MI Banner

22 December 2004
Issued by Electrolux

Artificial intelligence in machines is child’s play

A computer system that teaches itself how to play the child’s game of ‘paper, scissor, stone’ picked up the third annual British Computer Society’s prize for Progress towards Machine Intelligence in Cambridge this week. The CogVis system from the University of Leeds’ Derek Magee and Chris Needham pipped AI guru, Donald Michie and his ‘conversational agent’, SOPHIE to the post, as well as a new model for completely automated air traffic control.

The CogVis system was remarkable for the fact that the computer had not been programmed with the rules of the game in any way. Instead, it ‘observed’ two individuals playing the game on camera, noting visual and verbal responses (including ‘win’ and ‘lose’) and through this observation, taught itself the rules of the game. The computer then watched a live version of the game, pronouncing ‘win’ and ‘lose’ – entirely correctly – on each hand.

Derek Magee, from the CogVis team explained, “A system that can observe events in an unknown scenario, learn and participate just as a child would is almost the holy grail of AI. We may not have solved this challenge quite yet, but we think we’ve made a small dent.” The audience clearly agreed and voted them winners. The prize, sponsored by Electrolux, is annually awarded to anyone from any background who is prepared to demonstrate how they have genuinely moved towards the goal of machine intelligence.

One of the founders of the study of AI and machine intelligence and most certainly its most established leading light, Donald Michie, also participated in this year’s competition. His ‘conversational agent’ is designed to help English language students practice their conversational skills and is being developed in conjunction with Oxford University Press Language Learning Division and features realistic conversational language patterns that interact with the user.

Placed third against this stiff competition was an entry from David Parkinson who demonstrated a new system that he has developed that is designed to completely automate the hugely demanding task of air traffic control. While his system can work independently, he sees it has great potential as a support for controllers, monitoring complex air space activity.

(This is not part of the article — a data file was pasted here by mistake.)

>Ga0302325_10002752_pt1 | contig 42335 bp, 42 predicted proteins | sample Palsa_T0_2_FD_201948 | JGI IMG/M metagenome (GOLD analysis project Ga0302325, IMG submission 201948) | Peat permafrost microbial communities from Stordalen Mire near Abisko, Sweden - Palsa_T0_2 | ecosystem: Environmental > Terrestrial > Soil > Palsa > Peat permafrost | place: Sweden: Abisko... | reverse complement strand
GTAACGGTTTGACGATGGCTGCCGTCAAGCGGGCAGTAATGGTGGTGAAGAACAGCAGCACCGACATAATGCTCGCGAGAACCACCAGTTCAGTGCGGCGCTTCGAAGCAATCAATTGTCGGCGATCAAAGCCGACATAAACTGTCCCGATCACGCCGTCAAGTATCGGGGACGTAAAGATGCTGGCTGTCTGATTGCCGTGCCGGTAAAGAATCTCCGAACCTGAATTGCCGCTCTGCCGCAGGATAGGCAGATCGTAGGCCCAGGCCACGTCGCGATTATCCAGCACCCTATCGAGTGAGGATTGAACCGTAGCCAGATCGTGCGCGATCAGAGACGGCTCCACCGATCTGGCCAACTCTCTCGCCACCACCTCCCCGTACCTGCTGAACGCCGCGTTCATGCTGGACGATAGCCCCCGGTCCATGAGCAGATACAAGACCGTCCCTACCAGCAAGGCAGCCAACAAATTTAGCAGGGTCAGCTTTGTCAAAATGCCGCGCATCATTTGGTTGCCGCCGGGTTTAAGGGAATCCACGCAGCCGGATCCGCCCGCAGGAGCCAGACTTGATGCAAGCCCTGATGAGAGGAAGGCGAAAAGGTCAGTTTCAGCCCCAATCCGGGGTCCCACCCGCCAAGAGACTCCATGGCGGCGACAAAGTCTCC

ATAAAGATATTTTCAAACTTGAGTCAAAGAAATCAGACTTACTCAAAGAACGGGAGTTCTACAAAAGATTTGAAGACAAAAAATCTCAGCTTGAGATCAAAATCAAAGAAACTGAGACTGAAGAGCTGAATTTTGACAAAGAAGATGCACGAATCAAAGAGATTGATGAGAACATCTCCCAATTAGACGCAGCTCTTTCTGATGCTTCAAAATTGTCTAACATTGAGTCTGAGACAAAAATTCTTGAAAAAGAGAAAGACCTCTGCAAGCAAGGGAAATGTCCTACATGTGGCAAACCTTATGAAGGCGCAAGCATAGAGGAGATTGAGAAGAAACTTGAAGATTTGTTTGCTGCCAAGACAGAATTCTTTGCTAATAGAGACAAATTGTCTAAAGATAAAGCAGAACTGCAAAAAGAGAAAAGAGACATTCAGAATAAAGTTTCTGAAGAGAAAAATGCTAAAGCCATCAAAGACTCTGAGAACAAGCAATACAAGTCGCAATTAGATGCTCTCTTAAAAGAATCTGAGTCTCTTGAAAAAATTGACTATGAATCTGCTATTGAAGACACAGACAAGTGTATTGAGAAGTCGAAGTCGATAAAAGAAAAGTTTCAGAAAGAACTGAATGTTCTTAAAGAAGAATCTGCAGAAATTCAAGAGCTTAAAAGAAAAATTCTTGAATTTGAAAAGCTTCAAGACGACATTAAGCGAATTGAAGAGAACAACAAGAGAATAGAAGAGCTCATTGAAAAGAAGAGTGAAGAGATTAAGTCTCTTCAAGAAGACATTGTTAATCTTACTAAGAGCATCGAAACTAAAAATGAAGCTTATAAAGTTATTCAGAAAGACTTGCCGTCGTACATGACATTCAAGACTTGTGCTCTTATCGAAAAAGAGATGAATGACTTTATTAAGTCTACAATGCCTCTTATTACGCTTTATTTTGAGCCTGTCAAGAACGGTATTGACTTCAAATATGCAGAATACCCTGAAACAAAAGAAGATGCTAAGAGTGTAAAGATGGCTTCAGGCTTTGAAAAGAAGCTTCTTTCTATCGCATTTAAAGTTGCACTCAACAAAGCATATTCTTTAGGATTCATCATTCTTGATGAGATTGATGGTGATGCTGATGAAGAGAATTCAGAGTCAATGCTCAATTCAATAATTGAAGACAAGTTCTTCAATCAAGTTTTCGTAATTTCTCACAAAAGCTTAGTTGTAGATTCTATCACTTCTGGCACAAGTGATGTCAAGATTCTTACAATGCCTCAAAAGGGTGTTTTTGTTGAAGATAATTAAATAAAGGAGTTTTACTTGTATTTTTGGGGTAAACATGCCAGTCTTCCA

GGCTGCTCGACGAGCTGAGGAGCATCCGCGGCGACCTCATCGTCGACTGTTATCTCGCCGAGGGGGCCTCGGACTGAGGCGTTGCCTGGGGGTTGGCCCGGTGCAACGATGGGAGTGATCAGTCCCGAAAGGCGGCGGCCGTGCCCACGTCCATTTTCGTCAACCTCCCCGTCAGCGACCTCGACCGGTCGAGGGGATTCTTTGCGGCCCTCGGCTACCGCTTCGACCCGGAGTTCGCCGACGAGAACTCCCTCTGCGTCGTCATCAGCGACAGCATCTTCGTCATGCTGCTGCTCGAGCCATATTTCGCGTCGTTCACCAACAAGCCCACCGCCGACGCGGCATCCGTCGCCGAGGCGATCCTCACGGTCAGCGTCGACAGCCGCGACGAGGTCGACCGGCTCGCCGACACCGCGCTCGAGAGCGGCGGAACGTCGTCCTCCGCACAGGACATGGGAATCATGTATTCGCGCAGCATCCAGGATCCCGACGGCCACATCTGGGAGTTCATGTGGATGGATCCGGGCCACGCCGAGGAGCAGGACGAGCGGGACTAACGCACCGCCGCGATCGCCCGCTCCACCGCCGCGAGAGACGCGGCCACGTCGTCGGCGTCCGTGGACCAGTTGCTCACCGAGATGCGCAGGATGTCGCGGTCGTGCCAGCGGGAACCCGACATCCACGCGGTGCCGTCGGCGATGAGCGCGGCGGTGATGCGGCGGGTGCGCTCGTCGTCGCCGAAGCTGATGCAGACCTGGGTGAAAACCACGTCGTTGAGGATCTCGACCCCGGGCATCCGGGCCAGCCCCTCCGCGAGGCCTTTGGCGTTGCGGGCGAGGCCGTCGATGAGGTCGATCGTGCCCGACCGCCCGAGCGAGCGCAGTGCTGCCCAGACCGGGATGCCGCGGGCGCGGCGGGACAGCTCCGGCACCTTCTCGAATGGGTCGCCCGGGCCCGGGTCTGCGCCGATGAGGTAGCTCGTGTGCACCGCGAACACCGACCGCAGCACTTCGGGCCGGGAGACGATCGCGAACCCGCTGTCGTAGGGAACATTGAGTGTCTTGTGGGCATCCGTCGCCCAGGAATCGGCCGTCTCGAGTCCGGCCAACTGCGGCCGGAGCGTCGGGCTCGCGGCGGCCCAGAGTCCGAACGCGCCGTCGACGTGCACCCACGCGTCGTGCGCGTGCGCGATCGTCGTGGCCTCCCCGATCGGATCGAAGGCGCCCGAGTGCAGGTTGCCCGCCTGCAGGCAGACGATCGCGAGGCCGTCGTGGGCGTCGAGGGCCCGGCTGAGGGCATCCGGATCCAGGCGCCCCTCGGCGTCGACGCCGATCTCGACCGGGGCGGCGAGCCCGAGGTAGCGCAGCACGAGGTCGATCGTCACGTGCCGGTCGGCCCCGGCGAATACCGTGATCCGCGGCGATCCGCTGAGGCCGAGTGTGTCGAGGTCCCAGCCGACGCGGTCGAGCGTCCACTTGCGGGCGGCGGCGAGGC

The two remaining finalists both presented evolutions in chatbot technology, building in an emotional element. Phil Hall from private company Elzware showed Yhaken, primarily designed for business applications in consumer oriented service companies looking to improve the quality of their online customer service. His intuitive system aims to help further evolve today’s interactive FAQ services to understand more clearly where the user is coming from, and hence provide a more accurate response. Meanwhile, Jose Lopes demonstrated an interactive video based agent which he and his colleagues at Exeter University see more as a domestic ‘companion’ who will emotionally interact with the user, showing distress or sadness when attention is diverted, and happiness – through smiles – when it is in conversation.

Professor Max Bramer, chair of the competition and of the British Computer Society’s specialist group in Artificial Intelligence, commented, “We had an excellent field of entries this year that give a clue to the huge potential for AI applications in business, leisure and learning. The demonstrations showed clearly that the UK is really taking some serious steps forward both in terms of machine intelligence and how it will be used.”

Entrants are invited to the 2005 progress towards machine intelligence prize. Further information can be found here.

The Finalists

Information about the 2004 entrants.

Notes for editors
Electrolux is the world’s largest producer of powered appliances for kitchen, cleaning and outdoor use, such as refrigerators, washing machines, cookers, vacuum cleaners, chain saws, lawn mowers, and garden tractors. In 2003, Group sales were SEK 124 billion and the Group had 77,000 employees. Every year, customers in more than 150 countries buy more than 55 million Electrolux Group products for both consumer and professional use. The Electrolux Group includes famous appliance brands such as AEG, Electrolux, Zanussi, Frigidaire, Eureka, and Husqvarna.